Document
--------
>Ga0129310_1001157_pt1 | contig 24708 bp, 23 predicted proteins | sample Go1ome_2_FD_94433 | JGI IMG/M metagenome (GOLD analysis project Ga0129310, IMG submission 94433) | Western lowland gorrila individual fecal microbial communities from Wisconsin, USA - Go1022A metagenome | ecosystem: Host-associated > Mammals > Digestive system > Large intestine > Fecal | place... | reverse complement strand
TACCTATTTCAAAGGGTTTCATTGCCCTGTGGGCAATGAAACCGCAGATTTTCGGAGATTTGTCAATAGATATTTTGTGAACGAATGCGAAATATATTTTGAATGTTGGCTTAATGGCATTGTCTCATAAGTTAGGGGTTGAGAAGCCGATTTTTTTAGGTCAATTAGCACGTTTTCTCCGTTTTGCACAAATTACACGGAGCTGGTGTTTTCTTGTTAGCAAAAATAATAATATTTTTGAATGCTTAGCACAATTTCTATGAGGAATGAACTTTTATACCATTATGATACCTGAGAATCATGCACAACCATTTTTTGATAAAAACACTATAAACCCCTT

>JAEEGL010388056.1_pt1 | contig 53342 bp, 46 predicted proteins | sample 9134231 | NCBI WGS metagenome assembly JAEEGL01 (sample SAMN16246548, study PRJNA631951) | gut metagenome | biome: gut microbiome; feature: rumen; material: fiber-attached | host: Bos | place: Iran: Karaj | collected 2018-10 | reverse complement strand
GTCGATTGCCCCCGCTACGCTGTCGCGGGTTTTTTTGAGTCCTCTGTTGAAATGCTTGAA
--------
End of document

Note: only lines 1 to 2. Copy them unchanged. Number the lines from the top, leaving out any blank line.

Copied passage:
>Ga0129310_1001157_pt1 | contig 24708 bp, 23 predicted proteins | sample Go1ome_2_FD_94433 | JGI IMG/M metagenome (GOLD analysis project Ga0129310, IMG submission 94433) | Western lowland gorrila individual fecal microbial communities from Wisconsin, USA - Go1022A metagenome | ecosystem: Host-associated > Mammals > Digestive system > Large intestine > Fecal | place... | reverse complement strand
TACCTATTTCAAAGGGTTTCATTGCCCTGTGGGCAATGAAACCGCAGATTTTCGGAGATTTGTCAATAGATATTTTGTGAACGAATGCGAAATATATTTTGAATGTTGGCTTAATGGCATTGTCTCATAAGTTAGGGGTTGAGAAGCCGATTTTTTTAGGTCAATTAGCACGTTTTCTCCGTTTTGCACAAATTACACGGAGCTGGTGTTTTCTTGTTAGCAAAAATAATAATATTTTTGAATGCTTAGCACAATTTCTATGAGGAATGAACTTTTATACCATTATGATACCTGAGAATCATGCACAACCATTTTTTGATAAAAACACTATAAACCCCTT